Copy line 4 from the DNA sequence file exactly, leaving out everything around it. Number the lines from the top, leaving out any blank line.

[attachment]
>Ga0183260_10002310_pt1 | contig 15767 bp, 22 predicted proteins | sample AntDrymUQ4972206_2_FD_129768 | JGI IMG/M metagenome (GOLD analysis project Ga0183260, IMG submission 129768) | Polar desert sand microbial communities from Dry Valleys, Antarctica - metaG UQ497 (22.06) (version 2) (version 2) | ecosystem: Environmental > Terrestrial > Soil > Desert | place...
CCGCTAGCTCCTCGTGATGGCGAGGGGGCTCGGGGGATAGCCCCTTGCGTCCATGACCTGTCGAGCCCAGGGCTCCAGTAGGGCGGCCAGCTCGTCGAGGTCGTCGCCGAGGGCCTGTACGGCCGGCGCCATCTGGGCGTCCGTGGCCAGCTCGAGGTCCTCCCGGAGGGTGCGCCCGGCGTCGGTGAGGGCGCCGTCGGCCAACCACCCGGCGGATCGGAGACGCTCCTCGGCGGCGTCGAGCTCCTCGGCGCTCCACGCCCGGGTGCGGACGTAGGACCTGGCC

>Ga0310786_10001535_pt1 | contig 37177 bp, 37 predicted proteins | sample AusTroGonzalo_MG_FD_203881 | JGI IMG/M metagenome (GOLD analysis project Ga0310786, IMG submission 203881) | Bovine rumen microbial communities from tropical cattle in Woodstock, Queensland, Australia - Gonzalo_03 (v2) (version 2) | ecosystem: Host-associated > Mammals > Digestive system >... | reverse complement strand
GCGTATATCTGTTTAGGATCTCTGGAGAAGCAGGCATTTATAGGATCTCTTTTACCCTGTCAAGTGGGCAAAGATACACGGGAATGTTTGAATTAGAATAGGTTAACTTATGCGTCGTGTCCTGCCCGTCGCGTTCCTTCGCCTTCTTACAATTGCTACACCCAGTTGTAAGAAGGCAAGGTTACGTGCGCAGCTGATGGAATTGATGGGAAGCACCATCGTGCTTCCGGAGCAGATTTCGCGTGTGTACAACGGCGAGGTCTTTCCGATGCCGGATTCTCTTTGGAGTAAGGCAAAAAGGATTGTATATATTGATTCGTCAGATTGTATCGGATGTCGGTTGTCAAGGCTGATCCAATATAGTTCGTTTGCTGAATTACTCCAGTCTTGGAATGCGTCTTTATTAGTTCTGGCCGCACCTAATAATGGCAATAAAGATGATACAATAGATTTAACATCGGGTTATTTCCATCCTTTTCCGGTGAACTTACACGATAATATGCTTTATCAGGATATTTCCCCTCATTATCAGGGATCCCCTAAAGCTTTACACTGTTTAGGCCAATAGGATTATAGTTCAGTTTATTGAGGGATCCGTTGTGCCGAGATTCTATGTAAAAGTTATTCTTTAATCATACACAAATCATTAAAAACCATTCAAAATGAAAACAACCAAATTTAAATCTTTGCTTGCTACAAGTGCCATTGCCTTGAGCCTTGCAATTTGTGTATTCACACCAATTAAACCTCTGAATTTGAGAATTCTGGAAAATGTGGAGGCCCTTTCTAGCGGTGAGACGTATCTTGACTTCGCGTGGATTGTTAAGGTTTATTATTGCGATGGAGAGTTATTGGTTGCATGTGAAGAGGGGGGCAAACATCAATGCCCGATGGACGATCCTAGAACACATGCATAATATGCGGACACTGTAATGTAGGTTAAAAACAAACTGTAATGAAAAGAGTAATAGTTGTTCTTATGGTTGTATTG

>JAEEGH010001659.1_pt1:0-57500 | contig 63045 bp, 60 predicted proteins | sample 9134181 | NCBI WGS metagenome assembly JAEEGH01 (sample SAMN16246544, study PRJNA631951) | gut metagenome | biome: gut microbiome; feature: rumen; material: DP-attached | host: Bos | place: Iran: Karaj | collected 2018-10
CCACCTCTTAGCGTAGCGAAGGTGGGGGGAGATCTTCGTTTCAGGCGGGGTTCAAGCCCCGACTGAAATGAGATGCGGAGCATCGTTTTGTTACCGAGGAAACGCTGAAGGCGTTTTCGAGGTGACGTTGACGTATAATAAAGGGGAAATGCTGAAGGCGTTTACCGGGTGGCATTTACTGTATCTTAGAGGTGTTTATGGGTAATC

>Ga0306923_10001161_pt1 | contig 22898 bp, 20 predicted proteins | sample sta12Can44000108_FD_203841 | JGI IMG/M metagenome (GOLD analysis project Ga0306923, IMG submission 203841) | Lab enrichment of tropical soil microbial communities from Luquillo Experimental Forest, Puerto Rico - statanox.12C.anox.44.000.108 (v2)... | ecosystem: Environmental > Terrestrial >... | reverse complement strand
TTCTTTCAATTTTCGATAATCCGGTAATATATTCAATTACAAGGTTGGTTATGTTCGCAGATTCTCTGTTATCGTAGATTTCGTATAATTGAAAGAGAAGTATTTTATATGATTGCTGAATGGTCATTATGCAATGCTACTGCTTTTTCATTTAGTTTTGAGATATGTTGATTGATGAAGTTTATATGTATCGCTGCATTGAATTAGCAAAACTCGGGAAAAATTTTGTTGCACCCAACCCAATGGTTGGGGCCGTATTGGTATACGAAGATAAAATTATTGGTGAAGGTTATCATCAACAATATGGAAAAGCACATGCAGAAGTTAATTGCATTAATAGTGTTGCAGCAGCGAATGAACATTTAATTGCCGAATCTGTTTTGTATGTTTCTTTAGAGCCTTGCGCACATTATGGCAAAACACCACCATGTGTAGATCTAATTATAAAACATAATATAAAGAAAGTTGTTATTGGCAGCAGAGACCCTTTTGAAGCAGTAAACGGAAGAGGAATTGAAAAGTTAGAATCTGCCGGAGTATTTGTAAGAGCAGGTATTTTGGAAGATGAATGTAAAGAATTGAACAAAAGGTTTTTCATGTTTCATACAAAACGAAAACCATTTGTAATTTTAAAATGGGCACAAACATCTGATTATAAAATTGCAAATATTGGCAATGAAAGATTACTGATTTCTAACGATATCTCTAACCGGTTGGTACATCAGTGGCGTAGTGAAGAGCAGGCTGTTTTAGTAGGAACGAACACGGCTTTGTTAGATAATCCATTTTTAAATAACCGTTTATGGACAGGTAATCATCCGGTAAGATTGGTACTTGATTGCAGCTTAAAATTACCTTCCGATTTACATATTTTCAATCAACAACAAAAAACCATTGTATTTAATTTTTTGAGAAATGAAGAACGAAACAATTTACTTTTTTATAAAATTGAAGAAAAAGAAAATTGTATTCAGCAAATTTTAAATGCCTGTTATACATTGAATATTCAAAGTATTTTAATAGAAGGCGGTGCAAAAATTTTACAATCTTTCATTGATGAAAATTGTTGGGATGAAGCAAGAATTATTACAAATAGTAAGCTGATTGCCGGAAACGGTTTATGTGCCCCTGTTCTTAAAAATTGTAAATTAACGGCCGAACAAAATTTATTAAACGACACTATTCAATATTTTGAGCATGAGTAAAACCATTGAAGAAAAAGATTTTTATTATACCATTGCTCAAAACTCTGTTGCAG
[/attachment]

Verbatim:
GCGTATATCTGTTTAGGATCTCTGGAGAAGCAGGCATTTATAGGATCTCTTTTACCCTGTCAAGTGGGCAAAGATACACGGGAATGTTTGAATTAGAATAGGTTAACTTATGCGTCGTGTCCTGCCCGTCGCGTTCCTTCGCCTTCTTACAATTGCTACACCCAGTTGTAAGAAGGCAAGGTTACGTGCGCAGCTGATGGAATTGATGGGAAGCACCATCGTGCTTCCGGAGCAGATTTCGCGTGTGTACAACGGCGAGGTCTTTCCGATGCCGGATTCTCTTTGGAGTAAGGCAAAAAGGATTGTATATATTGATTCGTCAGATTGTATCGGATGTCGGTTGTCAAGGCTGATCCAATATAGTTCGTTTGCTGAATTACTCCAGTCTTGGAATGCGTCTTTATTAGTTCTGGCCGCACCTAATAATGGCAATAAAGATGATACAATAGATTTAACATCGGGTTATTTCCATCCTTTTCCGGTGAACTTACACGATAATATGCTTTATCAGGATATTTCCCCTCATTATCAGGGATCCCCTAAAGCTTTACACTGTTTAGGCCAATAGGATTATAGTTCAGTTTATTGAGGGATCCGTTGTGCCGAGATTCTATGTAAAAGTTATTCTTTAATCATACACAAATCATTAAAAACCATTCAAAATGAAAACAACCAAATTTAAATCTTTGCTTGCTACAAGTGCCATTGCCTTGAGCCTTGCAATTTGTGTATTCACACCAATTAAACCTCTGAATTTGAGAATTCTGGAAAATGTGGAGGCCCTTTCTAGCGGTGAGACGTATCTTGACTTCGCGTGGATTGTTAAGGTTTATTATTGCGATGGAGAGTTATTGGTTGCATGTGAAGAGGGGGGCAAACATCAATGCCCGATGGACGATCCTAGAACACATGCATAATATGCGGACACTGTAATGTAGGTTAAAAACAAACTGTAATGAAAAGAGTAATAGTTGTTCTTATGGTTGTATTG